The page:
FURLOUGH EXTENDED AGAIN
Following pressure from business and employee groups, the government has today announced a further extension to the furlough scheme. The scheme will now be in place until 30 April 2021.
In a slightly more surprising move, the Chancellor, in his statement to the Commons this afternoon, has also announced that the scheme will not require employers to make any contributions for the duration of the scheme. Under the previous iteration of the scheme employers were required to contribute 10% of wages (in September 2020) and then 20% of wages (in October 2020) in the run up to originally planned termination date of the scheme.
When the government announced (at the last moment) that the scheme would continue until the end of March 2021, they also stated that a review would be undertaken in January 2021 as to the level of contributions by employers. It was (at that time) widely anticipated that we would see a similar level of employer contributions to be required in February 2021 and March 2021 in the run down of the scheme as we had seen previously.
However, in today's announcement, the government has stated that they will continue to pay the full 80% of wages (capped at £2,500 gross pm) until the new end date of 30 April 2021. There will no longer be a review of the scheme in January 2021.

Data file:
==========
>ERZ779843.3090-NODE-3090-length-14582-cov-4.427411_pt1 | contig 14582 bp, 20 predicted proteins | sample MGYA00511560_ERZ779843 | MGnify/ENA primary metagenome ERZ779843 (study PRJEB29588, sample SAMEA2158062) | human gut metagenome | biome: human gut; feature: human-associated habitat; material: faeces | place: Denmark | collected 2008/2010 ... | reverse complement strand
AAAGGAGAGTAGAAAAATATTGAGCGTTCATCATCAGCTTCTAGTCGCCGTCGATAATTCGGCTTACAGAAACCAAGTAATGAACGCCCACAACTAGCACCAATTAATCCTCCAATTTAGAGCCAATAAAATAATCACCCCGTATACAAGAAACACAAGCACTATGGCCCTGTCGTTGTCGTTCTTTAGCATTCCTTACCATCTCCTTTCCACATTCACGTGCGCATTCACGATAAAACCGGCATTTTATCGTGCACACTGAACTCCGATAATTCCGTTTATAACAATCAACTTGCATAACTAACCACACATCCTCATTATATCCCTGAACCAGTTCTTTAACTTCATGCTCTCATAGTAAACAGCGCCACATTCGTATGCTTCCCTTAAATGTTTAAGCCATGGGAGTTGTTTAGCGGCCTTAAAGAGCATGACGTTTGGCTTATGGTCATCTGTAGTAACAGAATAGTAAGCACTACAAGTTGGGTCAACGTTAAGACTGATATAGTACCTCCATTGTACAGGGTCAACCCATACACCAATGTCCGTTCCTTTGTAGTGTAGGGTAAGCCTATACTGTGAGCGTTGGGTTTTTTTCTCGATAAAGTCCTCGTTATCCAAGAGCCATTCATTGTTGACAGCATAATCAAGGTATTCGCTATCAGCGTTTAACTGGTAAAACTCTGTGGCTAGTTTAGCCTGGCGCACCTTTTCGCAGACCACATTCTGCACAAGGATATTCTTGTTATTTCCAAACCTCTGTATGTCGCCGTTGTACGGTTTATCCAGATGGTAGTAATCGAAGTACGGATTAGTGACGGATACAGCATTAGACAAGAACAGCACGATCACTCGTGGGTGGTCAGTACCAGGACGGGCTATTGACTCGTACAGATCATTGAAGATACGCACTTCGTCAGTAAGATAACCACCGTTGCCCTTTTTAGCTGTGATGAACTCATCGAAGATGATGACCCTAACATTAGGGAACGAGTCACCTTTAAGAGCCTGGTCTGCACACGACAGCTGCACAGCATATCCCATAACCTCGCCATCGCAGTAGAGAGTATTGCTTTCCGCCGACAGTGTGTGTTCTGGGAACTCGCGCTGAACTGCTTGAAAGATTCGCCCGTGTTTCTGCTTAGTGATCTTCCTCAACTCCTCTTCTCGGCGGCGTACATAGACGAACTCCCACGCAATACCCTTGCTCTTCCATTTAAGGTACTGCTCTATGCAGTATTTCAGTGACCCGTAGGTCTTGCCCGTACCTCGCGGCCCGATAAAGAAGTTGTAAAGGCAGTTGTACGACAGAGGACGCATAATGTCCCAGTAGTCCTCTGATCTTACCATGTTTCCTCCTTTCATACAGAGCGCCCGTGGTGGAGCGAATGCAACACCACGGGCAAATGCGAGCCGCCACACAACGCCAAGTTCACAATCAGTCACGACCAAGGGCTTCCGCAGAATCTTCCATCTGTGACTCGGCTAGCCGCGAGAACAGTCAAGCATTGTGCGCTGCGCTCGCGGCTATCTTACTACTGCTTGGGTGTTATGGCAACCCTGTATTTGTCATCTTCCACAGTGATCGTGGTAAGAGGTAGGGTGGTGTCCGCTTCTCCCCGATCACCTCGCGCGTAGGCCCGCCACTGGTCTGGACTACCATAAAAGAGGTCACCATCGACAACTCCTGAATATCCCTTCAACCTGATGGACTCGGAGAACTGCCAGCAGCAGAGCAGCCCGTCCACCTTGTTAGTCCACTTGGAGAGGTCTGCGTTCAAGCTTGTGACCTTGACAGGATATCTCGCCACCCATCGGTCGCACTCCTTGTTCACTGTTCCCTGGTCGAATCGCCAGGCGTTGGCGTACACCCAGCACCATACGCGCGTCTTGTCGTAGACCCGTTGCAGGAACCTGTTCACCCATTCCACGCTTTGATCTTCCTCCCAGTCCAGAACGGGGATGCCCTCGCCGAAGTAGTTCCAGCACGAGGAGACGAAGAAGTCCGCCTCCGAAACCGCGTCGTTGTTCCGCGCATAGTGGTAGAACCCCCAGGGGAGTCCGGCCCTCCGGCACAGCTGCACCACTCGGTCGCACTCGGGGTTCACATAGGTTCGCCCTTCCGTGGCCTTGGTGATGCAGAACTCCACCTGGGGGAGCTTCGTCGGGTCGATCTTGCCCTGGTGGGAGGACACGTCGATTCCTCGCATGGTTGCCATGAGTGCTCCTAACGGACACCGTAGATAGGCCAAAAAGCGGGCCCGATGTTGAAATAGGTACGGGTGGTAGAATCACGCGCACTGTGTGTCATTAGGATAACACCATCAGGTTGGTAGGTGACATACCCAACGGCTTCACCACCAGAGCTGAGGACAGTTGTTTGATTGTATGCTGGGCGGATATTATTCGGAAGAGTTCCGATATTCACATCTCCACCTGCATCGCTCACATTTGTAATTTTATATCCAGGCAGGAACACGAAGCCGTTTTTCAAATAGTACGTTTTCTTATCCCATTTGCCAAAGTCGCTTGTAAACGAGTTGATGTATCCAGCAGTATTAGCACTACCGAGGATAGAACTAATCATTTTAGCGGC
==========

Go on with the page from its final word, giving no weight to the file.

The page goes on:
The timing of the announcement has been made to tie in with the anticipated commencement of many 45-day collective consultations that would have been required to start now in order to ensure that redundancies could be made by the end of January 2021 (when the anticipated period of 'non-contributory' furlough would end).
Of course, despite this, furlough is not 'free of charge' to employers. Throughout the scheme employers will continue to incur NICs and pension costs as well as the accrual of holiday. For those companies who are in the middle of redundancy processes they will need to consider whether it is reasonable to continue to incur these costs for such an extended period of time, particularly if the redundancies are not directly affected or caused by the pandemic.
This latest announcement is clearly intended to reflect the worsening situation during the winter months and the heavy restrictions that are being placed on people and the economy through the various tiers or restrictions.
The detailed announcement from the government can be accessed here.
Extending the CJRS until the end of April gives businesses certainty well ahead of the 45 day redundancy notice period, with Budget setting out the next phase of support more than 45 days before the new end date of the scheme.